Recently I was involved in a discussion with my peers regarding the Education section on a resume. The question posed lead to some interesting points presented by those involved. However the discussion never lead to a firm conclusion or if there was even a firm conclusion to be made. Curious to see if there was some sort of rule of thumb or general consensus to be had I wanted to explore this further. I didn't however expect that there was necessarily a wrong or right to the question. I felt that researching this further could provide some useful advice and/or direction to candidates as they look at their own Education section of their resume. Of course this certainly does not apply to everyone but I’m certain pretty much everyone knows someone who is does apply to and you never know when you might even be asked this question as a friend or co-worker seeks your advice.
So I contacted 20 accomplished Human Resources professionals that I know and asked them the question:
“If a person attended one or two colleges before attending at the one from which they obtained their undergraduate degree, do they include those colleges on their resume? Or do they only include the one in which they actually obtained their undergraduate degree from?”
The responses first confirmed that indeed there is no wrong or right. In addition there seems to be no real rule of thumb or general consensus. The responses varied and really seem to be a matter of opinion over anything else. Overall there looks to be a slight edge to only listing the final school in which the person obtained their undergraduate degree. However it can also depend and here are some interesting thoughts that should be considered when an individual creates this section of their resume.
- Sometimes listing all colleges attended can catch the eye of a fellow alumni of a particular school and create interest. (Within my company we actually see this quite frequently. There seems to be a stronger bias in certain areas of the country such as the deep south. Hiring managers specifically look for alumni from their alma mater.)
- If it could benefit you by listing the other college(s) then by all means list it.
- If the candidate took courses at one college that are directly related to the position they are applying for then they should include it.
- Another reason for listing all the colleges is that one college may be more prestige and the candidate would like a future employer to know that they attended that college for a period of time.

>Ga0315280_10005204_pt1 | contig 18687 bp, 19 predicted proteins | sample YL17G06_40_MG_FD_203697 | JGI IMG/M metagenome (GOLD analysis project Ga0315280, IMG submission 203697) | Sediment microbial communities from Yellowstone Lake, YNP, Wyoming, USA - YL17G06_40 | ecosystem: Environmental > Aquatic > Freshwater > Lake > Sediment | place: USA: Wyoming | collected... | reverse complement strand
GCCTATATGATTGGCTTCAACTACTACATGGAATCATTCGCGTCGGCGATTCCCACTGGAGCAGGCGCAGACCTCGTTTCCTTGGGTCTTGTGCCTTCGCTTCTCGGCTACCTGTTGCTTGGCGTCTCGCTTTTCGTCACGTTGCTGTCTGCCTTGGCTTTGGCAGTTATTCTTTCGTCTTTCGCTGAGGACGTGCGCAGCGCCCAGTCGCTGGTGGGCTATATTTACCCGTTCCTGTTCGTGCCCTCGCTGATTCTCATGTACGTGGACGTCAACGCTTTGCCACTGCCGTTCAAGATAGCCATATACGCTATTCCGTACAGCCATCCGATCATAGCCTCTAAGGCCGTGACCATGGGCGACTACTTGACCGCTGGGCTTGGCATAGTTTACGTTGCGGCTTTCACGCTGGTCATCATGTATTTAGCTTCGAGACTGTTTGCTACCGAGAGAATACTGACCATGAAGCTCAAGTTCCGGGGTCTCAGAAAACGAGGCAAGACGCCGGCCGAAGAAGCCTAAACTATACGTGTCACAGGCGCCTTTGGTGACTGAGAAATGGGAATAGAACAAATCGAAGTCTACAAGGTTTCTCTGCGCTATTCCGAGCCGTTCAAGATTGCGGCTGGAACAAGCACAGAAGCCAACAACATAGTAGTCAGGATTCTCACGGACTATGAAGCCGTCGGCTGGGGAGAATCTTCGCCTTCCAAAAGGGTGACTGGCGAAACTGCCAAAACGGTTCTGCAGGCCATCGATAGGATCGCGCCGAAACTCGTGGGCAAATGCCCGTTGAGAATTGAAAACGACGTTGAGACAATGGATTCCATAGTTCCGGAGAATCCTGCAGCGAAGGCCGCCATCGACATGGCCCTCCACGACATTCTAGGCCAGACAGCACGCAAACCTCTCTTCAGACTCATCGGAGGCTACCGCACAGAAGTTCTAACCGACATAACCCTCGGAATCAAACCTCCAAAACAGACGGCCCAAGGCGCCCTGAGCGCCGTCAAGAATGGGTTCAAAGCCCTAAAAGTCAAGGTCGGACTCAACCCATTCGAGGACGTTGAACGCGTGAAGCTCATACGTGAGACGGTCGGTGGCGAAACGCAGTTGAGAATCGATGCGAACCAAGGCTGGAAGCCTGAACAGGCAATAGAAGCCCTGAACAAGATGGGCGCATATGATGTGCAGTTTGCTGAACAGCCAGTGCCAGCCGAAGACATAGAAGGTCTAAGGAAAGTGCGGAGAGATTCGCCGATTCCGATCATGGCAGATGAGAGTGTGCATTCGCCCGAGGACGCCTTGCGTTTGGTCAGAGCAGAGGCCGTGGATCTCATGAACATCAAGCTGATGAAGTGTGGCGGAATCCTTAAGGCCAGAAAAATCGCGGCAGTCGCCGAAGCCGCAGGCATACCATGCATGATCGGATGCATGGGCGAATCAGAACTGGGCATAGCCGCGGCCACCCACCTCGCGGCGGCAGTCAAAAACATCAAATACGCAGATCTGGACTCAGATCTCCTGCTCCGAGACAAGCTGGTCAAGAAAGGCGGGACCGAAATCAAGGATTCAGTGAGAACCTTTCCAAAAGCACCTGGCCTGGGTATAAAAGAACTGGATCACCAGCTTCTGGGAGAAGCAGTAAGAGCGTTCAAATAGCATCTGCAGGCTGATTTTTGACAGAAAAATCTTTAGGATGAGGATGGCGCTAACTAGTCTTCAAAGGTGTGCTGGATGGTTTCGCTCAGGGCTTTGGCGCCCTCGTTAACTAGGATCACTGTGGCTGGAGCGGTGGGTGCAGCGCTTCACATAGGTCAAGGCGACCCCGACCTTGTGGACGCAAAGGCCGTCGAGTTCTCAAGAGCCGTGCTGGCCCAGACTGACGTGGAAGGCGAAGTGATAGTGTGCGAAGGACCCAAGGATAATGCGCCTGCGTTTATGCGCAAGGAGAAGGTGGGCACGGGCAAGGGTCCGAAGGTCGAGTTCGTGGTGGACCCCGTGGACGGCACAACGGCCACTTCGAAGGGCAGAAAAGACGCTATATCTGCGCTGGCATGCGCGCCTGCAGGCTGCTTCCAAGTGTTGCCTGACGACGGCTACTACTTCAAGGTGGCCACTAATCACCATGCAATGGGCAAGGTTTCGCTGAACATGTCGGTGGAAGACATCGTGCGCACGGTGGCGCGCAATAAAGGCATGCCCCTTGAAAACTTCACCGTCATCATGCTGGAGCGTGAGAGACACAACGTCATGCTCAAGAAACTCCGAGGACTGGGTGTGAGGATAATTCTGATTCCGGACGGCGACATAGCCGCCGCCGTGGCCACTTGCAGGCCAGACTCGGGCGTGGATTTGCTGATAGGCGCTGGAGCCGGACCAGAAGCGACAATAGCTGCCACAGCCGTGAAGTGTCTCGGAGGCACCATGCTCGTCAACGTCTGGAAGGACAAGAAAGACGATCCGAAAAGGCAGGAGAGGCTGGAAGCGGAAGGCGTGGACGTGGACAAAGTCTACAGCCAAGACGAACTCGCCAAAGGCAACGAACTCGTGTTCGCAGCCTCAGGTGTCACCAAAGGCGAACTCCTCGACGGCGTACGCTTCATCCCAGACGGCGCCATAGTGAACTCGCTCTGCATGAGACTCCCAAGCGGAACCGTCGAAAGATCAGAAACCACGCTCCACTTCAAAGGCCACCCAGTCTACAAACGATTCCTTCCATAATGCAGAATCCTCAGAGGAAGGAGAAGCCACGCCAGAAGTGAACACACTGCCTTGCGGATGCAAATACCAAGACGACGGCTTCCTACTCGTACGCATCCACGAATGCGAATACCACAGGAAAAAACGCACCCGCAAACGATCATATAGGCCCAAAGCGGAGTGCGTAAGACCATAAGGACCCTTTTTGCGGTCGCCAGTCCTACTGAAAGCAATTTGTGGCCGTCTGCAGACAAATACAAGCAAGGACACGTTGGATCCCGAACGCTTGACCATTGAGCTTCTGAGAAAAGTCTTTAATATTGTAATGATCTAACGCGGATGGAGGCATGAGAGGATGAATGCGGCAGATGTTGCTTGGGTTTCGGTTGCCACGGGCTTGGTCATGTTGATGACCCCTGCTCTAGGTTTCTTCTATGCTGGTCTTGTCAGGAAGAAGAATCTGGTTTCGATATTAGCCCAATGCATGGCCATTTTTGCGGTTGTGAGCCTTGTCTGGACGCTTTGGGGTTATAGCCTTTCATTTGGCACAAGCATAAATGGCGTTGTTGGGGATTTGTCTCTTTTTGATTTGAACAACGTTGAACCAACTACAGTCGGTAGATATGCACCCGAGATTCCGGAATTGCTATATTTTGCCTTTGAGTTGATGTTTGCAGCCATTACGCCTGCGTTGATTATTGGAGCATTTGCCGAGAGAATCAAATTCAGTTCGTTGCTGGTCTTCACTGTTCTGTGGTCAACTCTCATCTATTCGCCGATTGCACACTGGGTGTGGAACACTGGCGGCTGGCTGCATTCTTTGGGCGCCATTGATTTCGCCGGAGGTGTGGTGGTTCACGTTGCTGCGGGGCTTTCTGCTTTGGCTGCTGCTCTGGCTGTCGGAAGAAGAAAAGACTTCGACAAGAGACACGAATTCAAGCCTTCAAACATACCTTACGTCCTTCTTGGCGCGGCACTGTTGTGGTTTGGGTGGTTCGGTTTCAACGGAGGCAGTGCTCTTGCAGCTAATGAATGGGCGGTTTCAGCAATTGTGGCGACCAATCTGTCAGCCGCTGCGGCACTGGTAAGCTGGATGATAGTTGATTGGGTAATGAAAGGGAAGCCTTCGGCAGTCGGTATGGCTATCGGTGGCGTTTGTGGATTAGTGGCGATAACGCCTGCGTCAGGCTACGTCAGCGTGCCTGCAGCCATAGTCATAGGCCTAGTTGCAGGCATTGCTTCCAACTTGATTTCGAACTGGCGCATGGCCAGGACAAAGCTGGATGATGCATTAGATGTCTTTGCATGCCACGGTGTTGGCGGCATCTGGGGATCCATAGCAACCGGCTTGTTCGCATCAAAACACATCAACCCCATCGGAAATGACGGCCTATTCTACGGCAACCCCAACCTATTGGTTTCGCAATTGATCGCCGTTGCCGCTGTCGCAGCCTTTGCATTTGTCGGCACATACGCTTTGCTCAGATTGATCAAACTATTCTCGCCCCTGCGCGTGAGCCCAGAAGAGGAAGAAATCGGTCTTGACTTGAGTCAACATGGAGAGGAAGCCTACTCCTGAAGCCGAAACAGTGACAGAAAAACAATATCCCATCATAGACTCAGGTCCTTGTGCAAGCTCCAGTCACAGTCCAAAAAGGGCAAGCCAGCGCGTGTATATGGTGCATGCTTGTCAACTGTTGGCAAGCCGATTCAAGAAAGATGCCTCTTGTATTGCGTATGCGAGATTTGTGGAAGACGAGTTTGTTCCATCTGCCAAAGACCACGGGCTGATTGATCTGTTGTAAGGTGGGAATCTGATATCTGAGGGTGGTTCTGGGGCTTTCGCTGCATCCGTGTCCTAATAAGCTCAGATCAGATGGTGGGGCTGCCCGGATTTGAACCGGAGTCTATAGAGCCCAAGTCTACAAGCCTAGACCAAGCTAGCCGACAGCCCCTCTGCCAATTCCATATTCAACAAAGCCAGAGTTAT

It was pointed out by all however that all colleges attended must be included on the application. Background checks typically only include graduation date, major and degree obtained.
In summary, look at your resume as a strategic marketing tool. With that in mind, if it will benefit you to include all schools attended, then include them. If it does not benefit and could perhaps even place you in an unfavorable light by creating questions, then do not include.
Some other pieces of advice that came out of my research regarding the Education section of your resume….
Typically put Advanced Degrees first:
Usually, you should lay down your educational background by listing the most recent or advanced degree first, working in reverse chronological order. But there are exceptions. If you earned a degree in agriculture, but are now working in the field of marketing. If you more recently completed coursework specific to social media or digital marketing, list that first to catch the reviewer’s attention.
Attended but did not complete Degree? Mention it anyway:
It is completely acceptable to list completed coursework List it something like this:
Master of Business Administration degree candidate
Anticipated completion June 2015
Drake University, Des Moines, IA
20 credits earned at Drake University towards undergraduate degree
List Honors, Not GPA:
If you graduated from college with high honors, make note of it. While you don’t need to list your GPA (especially if it’s under 3.0 or if you’ve been out of school for more than three years), show the summa cum laude status or the fact that you were in the honors college at your university.
Position it strategically:
Most people list educational background at the end of the resume, which is perfectly fine. However, if you have a degree from a prestigious university or one that may serve as an advantage for the types of positions you’re pursuing, consider listing your education at the beginning of your resume instead.